More likely, the aim is to attract diners with the promise of creative food made (or at least overseen) by a familiar, trustworthy TV personality, with a sure-fire conversation starter thrown in. On this count, Cora and Burrell succeed, and will no doubt secure a flow of eager, intrigued customers as a result.

Cat Cora, Fatbird
Cat Cora, Fatbird | Jason Kempin/Getty Images

It's an expensive business

It’s incredibly hard to make it in New York’s restaurant scene -- about 80% of restaurants close within five years of opening -- so anyone confident they can beat the odds is usually either delusional or extremely wealthy (or both). Labor, food costs and rent make running a restaurant in New York City more expensive than anywhere else in the country, and it’s a fine line between success and failure.

It’s not surprising, then, that most restaurants boasting a celebrity name -- especially in Manhattan -- are dang expensive. Even at Phil & Anne’s, which Burrell sees as “a neighborhood place,” a meal for two came to a hefty $110 (including $17 for a scant cauliflower steak, and without a big-ticket item like rib-eye or shellfish). In contrast, a low-key meal at my favorite neighborhood restaurant, helmed by Lady Gaga’s former personal chef Bo O’Connor, runs to about $80 -- and you get some of New York’s best fried chicken, enormous, lick-the-plate-clean salads, and cocktails crafted with locally distilled spirits.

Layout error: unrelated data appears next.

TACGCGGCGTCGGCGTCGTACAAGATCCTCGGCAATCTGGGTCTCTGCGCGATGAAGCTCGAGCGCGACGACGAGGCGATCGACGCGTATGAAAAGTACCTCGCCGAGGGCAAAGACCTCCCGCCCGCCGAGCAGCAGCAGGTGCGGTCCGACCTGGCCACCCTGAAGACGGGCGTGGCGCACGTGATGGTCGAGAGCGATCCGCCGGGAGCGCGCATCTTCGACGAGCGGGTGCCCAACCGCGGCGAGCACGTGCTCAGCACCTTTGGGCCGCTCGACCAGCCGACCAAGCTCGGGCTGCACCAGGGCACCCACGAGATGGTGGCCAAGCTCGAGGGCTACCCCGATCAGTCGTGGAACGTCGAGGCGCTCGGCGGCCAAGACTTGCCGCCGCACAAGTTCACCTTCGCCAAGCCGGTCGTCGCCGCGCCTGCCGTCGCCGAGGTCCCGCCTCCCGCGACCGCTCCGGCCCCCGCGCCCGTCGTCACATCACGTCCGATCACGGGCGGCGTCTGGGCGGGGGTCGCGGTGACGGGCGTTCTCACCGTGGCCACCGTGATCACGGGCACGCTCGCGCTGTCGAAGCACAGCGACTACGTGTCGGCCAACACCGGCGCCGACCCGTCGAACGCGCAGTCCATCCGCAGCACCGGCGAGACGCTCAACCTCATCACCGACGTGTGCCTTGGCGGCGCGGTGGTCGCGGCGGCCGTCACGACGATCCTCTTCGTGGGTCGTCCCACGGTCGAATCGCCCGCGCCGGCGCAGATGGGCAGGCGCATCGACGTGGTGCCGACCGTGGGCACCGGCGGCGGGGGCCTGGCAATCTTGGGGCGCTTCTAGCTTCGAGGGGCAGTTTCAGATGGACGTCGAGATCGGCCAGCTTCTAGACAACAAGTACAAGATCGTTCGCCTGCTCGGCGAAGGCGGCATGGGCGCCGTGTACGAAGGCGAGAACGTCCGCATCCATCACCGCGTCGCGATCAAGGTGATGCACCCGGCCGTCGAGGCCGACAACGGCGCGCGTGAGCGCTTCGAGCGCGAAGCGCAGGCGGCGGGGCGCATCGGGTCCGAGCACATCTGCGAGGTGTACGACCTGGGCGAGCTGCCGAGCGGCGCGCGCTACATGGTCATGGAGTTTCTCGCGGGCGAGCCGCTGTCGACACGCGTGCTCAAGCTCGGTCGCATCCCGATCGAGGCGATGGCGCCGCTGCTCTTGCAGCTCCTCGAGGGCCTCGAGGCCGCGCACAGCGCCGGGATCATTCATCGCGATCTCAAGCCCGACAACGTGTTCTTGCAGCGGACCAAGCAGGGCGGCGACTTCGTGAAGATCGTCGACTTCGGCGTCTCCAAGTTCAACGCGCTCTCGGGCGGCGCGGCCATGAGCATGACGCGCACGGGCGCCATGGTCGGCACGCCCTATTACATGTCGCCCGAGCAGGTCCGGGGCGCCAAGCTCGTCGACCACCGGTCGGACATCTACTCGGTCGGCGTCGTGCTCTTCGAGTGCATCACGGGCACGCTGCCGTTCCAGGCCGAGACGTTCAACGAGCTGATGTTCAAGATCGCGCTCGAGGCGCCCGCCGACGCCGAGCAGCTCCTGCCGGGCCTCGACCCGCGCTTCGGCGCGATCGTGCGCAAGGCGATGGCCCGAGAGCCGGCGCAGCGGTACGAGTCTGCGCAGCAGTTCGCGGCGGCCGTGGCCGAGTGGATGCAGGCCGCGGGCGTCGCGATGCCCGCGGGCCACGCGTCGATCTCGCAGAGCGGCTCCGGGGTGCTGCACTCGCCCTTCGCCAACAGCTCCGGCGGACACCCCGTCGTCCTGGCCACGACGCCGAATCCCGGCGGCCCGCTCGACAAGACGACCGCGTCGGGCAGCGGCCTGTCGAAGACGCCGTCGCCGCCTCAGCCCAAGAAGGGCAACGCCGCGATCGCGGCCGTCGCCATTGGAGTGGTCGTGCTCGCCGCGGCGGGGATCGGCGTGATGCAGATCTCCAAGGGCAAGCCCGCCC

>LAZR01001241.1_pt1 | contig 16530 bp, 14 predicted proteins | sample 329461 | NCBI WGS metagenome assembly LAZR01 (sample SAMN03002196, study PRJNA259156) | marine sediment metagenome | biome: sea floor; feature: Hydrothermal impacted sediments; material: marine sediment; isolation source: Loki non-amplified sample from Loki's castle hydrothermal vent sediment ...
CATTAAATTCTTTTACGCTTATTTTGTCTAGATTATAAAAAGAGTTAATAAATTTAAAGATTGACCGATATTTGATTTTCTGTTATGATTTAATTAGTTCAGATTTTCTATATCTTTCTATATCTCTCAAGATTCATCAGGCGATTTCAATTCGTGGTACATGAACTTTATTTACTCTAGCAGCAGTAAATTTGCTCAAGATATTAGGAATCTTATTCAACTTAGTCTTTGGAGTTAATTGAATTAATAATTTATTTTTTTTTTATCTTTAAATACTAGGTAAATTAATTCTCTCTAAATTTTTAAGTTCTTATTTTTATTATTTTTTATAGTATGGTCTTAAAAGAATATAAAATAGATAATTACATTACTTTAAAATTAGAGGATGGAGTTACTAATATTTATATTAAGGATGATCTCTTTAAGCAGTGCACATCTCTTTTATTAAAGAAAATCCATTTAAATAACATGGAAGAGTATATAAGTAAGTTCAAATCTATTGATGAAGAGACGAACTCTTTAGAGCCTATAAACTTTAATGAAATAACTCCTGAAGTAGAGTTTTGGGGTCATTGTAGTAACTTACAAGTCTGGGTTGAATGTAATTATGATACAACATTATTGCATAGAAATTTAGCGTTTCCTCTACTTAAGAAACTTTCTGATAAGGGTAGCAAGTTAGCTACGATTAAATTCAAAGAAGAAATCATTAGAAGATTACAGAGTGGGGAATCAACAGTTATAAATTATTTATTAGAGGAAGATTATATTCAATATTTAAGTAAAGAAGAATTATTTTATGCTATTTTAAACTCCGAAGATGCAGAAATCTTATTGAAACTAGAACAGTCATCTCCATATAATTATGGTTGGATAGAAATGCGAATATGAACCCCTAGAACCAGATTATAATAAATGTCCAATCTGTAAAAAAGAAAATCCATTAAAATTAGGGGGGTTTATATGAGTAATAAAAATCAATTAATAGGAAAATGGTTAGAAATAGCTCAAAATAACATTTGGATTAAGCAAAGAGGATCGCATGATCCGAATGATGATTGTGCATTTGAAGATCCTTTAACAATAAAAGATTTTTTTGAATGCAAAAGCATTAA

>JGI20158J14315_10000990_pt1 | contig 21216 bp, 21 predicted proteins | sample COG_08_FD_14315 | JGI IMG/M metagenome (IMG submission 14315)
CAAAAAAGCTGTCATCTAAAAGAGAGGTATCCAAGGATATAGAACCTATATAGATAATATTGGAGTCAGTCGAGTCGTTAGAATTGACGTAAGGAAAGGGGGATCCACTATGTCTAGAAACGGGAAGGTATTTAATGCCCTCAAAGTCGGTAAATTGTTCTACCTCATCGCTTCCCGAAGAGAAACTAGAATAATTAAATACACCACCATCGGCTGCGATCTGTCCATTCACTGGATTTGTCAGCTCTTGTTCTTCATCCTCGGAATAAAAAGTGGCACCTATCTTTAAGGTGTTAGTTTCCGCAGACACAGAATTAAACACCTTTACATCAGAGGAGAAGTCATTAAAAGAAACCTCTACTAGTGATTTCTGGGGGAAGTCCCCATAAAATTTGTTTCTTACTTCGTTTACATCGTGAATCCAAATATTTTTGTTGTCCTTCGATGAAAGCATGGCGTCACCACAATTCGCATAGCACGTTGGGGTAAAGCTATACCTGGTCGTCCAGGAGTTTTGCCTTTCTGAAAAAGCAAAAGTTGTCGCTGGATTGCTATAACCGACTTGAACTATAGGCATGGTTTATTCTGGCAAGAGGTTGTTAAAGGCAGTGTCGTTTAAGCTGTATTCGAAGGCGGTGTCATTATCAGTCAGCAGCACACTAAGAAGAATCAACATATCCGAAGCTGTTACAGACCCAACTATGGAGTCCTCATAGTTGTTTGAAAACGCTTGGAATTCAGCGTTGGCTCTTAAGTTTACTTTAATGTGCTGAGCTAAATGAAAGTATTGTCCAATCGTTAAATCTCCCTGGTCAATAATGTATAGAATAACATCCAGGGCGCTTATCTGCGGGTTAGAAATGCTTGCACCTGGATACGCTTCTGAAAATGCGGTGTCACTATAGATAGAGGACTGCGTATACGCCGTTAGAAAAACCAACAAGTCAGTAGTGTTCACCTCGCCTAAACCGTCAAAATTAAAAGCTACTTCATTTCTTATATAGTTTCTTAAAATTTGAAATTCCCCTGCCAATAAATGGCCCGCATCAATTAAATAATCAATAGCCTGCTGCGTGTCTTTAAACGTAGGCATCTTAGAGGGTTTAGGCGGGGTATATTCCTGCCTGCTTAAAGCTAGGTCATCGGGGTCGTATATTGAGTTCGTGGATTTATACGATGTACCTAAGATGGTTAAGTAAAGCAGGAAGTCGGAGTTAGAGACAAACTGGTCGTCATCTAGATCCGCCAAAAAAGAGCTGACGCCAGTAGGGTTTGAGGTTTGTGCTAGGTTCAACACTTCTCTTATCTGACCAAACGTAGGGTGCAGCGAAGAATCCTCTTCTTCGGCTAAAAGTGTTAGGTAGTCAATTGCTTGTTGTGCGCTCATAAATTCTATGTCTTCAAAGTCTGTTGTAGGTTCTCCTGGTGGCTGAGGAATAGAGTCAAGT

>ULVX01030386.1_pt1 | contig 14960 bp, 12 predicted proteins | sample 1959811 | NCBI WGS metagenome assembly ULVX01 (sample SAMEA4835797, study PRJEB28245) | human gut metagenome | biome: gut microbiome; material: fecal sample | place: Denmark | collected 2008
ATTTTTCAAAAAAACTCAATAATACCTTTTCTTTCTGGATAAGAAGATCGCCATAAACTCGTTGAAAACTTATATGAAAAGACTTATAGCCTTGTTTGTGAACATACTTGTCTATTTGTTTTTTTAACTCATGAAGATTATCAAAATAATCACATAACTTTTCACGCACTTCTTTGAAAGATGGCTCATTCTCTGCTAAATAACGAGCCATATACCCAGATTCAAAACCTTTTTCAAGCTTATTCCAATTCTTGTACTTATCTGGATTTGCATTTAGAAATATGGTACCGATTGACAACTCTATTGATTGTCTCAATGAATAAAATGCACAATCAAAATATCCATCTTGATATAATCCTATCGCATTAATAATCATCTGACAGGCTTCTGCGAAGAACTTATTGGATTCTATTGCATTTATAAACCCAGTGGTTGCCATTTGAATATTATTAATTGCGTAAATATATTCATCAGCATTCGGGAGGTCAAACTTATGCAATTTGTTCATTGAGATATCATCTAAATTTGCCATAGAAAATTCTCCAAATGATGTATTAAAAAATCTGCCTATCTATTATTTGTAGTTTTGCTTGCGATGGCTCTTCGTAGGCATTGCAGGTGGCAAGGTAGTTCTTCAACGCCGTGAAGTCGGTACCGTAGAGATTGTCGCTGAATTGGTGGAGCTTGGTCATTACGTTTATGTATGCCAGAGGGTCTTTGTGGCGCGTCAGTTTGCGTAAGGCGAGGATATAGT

FatBird’s menu likewise doesn’t give you a break: $28 for chicken, kale slaw, and a biscuit, for instance, is steep even by Meatpacking District prices.  

Carving out a unique identity

“New York is such a global city. It’s one of the best cities in the world, so of course the stakes are higher,” Cora said. “New Yorkers and guests that frequent New York have very discerning palates and expect excellence in their dining experiences.” A love of challenges and propensity to set “the highest standards for myself” led Cora to opening FatBird, in the former space of The Diner on 14th Street, beloved for its all-day breakfast and cheap spiked lemonade.